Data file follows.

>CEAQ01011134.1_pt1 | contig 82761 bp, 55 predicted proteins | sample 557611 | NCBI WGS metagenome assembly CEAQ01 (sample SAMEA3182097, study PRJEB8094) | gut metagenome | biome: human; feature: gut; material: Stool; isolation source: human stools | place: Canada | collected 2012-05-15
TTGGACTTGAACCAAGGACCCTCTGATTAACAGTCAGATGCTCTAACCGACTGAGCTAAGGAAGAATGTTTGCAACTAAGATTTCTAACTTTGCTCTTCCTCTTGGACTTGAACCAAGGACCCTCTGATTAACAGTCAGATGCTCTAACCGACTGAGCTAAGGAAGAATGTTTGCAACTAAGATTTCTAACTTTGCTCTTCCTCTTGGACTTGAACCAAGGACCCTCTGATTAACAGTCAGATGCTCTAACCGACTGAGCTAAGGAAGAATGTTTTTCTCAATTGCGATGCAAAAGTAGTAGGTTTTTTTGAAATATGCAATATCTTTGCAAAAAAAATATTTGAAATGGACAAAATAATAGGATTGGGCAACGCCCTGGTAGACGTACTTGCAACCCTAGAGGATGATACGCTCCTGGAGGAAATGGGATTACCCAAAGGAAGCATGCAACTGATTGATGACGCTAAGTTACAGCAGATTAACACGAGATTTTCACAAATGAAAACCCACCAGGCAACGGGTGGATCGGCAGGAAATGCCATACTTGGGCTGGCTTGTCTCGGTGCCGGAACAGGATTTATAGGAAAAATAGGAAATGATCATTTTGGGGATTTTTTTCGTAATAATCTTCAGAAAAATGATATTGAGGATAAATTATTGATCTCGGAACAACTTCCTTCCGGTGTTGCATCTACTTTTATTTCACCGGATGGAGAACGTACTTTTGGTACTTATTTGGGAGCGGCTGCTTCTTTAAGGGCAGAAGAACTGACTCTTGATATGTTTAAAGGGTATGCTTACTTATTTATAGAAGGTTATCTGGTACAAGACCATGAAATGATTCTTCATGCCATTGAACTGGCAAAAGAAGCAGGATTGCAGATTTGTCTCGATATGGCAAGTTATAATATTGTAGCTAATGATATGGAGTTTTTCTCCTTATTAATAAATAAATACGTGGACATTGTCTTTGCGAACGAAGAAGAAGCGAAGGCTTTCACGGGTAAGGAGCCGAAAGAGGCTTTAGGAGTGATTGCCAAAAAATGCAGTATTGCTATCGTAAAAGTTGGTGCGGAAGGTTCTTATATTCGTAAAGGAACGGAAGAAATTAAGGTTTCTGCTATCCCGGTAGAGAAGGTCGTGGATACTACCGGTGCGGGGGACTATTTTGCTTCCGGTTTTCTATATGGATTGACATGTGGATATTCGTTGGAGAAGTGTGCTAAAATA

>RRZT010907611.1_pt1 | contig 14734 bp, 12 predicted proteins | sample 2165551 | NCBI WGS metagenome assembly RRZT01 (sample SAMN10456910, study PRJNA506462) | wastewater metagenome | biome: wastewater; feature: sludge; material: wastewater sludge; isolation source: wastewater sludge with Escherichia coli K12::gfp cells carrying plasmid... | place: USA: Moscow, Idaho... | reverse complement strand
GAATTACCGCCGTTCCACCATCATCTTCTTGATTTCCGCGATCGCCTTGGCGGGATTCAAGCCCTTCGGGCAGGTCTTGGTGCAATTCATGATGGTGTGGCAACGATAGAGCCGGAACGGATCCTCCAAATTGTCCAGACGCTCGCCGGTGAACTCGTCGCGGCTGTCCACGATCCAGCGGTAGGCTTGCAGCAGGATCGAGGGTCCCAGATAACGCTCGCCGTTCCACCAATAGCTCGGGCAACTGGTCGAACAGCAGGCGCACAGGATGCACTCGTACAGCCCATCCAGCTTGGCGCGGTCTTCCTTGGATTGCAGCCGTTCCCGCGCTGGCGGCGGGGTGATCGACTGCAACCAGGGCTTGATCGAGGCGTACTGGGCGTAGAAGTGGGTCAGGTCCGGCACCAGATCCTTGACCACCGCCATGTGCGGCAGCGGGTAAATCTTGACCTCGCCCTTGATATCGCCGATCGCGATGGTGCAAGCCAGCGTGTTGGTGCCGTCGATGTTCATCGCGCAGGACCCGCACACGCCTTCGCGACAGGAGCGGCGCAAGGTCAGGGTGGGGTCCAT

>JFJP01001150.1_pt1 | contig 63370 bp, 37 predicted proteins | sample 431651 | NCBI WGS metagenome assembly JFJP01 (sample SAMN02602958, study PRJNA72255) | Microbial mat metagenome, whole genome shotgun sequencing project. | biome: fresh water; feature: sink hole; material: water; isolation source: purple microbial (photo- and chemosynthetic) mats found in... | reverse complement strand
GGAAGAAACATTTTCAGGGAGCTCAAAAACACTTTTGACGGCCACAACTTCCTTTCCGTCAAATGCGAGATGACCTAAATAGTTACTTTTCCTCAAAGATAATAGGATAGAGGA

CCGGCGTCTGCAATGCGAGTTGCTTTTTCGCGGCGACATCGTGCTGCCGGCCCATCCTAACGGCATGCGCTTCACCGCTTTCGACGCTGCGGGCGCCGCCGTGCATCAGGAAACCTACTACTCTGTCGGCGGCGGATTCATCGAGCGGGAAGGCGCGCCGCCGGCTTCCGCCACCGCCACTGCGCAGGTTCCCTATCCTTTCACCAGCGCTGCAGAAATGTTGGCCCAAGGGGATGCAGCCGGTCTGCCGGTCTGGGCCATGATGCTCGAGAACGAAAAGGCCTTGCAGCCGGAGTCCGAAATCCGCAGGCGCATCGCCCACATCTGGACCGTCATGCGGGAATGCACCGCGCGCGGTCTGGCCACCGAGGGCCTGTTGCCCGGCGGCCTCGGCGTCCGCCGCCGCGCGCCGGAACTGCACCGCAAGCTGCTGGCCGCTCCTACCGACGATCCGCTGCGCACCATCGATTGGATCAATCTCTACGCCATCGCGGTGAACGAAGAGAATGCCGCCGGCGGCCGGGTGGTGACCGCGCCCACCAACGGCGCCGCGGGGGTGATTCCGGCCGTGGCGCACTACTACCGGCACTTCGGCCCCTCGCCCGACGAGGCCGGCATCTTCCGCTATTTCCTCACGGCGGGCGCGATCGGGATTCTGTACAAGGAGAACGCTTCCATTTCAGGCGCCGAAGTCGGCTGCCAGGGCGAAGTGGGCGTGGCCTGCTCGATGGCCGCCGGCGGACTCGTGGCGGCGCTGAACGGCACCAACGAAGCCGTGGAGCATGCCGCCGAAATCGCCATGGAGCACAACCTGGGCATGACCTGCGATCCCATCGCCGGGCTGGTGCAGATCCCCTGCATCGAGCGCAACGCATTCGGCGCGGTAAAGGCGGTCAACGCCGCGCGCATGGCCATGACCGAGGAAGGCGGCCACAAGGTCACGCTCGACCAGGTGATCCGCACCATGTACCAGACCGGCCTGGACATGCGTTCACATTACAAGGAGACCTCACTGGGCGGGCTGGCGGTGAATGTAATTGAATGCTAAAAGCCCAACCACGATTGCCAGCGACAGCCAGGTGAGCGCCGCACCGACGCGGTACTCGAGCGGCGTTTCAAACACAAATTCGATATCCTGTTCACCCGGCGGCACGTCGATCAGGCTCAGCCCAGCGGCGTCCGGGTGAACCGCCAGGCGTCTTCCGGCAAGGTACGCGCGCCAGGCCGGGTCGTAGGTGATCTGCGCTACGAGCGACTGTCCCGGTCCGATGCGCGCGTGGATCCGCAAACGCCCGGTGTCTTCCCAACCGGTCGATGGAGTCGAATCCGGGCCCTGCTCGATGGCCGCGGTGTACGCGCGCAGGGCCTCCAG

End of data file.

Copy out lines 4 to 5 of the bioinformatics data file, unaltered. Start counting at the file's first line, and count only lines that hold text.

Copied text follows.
GAATTACCGCCGTTCCACCATCATCTTCTTGATTTCCGCGATCGCCTTGGCGGGATTCAAGCCCTTCGGGCAGGTCTTGGTGCAATTCATGATGGTGTGGCAACGATAGAGCCGGAACGGATCCTCCAAATTGTCCAGACGCTCGCCGGTGAACTCGTCGCGGCTGTCCACGATCCAGCGGTAGGCTTGCAGCAGGATCGAGGGTCCCAGATAACGCTCGCCGTTCCACCAATAGCTCGGGCAACTGGTCGAACAGCAGGCGCACAGGATGCACTCGTACAGCCCATCCAGCTTGGCGCGGTCTTCCTTGGATTGCAGCCGTTCCCGCGCTGGCGGCGGGGTGATCGACTGCAACCAGGGCTTGATCGAGGCGTACTGGGCGTAGAAGTGGGTCAGGTCCGGCACCAGATCCTTGACCACCGCCATGTGCGGCAGCGGGTAAATCTTGACCTCGCCCTTGATATCGCCGATCGCGATGGTGCAAGCCAGCGTGTTGGTGCCGTCGATGTTCATCGCGCAGGACCCGCACACGCCTTCGCGACAGGAGCGGCGCAAGGTCAGGGTGGGGTCCAT

>JFJP01001150.1_pt1 | contig 63370 bp, 37 predicted proteins | sample 431651 | NCBI WGS metagenome assembly JFJP01 (sample SAMN02602958, study PRJNA72255) | Microbial mat metagenome, whole genome shotgun sequencing project. | biome: fresh water; feature: sink hole; material: water; isolation source: purple microbial (photo- and chemosynthetic) mats found in... | reverse complement strand